A political power struggle turned violent last July 5 and 6, wrecking the lives of dozens and impeding the nation’s redevelopment. Today, The Cambodia Daily begins to review the events of that bloody weekend and look at some of the individuals affected by it.
Running for cover to escape a bullet-sprayed field, Suon Mom and her four children crammed into a small bunker with 15 people under her neighbor’s house. It was Saturday morning, July 5.
To her astonishment, the 41-year-old woman saw many soldiers and a few tanks and armored personnel carriers deployed along the railroad tracks off Pochentong Boulevard in Russei Keo district.
As fighting intensified in mid-afternoon, the unspeakable happened. Her 61-year-old husband, who had taken cover at their house with three friends, was hit by shrapnel in the face and throat. With bullets flying everywhere, no one dared rush him to the hospital. “We pleaded with the soldiers to help us, but they just shrugged their shoulders,” Suon Mom said.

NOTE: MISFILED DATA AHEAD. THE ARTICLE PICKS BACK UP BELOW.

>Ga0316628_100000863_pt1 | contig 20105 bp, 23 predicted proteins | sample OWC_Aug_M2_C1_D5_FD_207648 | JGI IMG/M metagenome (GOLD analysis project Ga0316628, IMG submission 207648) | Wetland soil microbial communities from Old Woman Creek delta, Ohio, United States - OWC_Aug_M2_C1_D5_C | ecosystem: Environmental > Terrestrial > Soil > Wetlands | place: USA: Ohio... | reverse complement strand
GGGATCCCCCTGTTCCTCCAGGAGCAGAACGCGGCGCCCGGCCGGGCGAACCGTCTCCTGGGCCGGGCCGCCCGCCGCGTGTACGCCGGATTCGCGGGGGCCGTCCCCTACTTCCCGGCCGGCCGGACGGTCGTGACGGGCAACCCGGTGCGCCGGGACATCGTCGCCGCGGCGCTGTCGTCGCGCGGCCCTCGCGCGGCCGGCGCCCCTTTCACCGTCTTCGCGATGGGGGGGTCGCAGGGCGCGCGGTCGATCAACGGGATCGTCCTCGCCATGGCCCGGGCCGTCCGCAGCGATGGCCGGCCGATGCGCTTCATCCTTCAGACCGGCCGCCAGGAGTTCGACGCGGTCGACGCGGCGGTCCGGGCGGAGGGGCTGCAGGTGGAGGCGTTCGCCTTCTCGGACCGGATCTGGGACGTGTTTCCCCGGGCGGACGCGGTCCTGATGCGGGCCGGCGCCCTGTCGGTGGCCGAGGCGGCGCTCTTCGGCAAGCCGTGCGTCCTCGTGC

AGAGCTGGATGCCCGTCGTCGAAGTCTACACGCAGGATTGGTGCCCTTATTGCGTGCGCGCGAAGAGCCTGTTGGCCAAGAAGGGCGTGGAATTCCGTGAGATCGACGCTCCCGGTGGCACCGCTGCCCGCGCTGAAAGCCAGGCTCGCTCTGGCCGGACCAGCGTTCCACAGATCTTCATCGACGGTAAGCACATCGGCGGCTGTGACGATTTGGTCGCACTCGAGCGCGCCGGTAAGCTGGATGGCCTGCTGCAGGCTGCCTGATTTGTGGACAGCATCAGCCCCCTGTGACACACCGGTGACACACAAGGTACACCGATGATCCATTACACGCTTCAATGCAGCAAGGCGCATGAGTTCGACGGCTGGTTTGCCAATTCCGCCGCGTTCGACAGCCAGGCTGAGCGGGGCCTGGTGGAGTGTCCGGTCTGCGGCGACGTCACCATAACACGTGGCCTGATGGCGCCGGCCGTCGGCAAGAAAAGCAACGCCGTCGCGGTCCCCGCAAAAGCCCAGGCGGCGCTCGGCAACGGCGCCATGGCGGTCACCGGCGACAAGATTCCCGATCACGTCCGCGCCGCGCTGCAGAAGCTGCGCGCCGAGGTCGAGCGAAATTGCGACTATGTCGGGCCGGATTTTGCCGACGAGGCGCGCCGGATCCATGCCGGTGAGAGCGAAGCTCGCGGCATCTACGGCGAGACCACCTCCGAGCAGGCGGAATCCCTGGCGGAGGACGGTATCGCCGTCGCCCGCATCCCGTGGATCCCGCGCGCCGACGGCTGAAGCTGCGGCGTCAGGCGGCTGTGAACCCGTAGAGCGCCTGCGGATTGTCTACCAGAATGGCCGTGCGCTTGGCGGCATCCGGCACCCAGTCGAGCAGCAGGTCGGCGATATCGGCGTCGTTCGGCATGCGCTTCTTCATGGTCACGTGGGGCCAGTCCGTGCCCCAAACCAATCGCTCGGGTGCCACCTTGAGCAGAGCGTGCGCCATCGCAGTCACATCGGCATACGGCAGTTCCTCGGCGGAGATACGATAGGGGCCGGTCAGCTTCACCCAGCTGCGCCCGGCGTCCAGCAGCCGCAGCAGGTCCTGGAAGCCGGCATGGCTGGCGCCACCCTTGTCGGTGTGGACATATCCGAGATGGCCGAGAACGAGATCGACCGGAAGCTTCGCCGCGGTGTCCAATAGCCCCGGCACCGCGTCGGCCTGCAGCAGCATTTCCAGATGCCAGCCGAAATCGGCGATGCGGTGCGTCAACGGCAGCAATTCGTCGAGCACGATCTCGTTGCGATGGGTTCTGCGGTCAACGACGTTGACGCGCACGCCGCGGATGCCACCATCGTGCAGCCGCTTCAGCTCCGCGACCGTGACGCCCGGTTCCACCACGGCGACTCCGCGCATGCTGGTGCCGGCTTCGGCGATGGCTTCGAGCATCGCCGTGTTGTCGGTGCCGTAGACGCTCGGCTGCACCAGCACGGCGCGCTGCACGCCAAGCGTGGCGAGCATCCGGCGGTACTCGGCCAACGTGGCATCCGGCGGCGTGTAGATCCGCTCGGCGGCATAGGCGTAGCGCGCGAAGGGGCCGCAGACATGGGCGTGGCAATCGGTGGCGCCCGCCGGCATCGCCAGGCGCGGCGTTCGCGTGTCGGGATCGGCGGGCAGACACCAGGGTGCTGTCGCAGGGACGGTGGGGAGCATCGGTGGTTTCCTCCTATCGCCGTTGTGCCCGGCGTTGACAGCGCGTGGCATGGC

It has been almost a year since the fierce factional fighting rocked the capital of Phnom Penh, but many of the victims’ families still remember it as the worst ordeal of their lives.
Suon Mom’s family is one of hundreds if not thousands in Phnom Penh trying to recover financially and emotionally from the fighting, which killed dozens of people.
As she was being interviewed last week, Suon Mom picked at a lunch of only rice and small chicken bones—all she can afford. Her eyes were moist for the entire half hour. Two of her children sat quietly at her side.
Suon Mom tearfully recalled the sorrow of losing her husband. “My beloved husband was hit in that place,” she said, pointing just outside the house to a water jar still scarred by mortar shell shrapnel.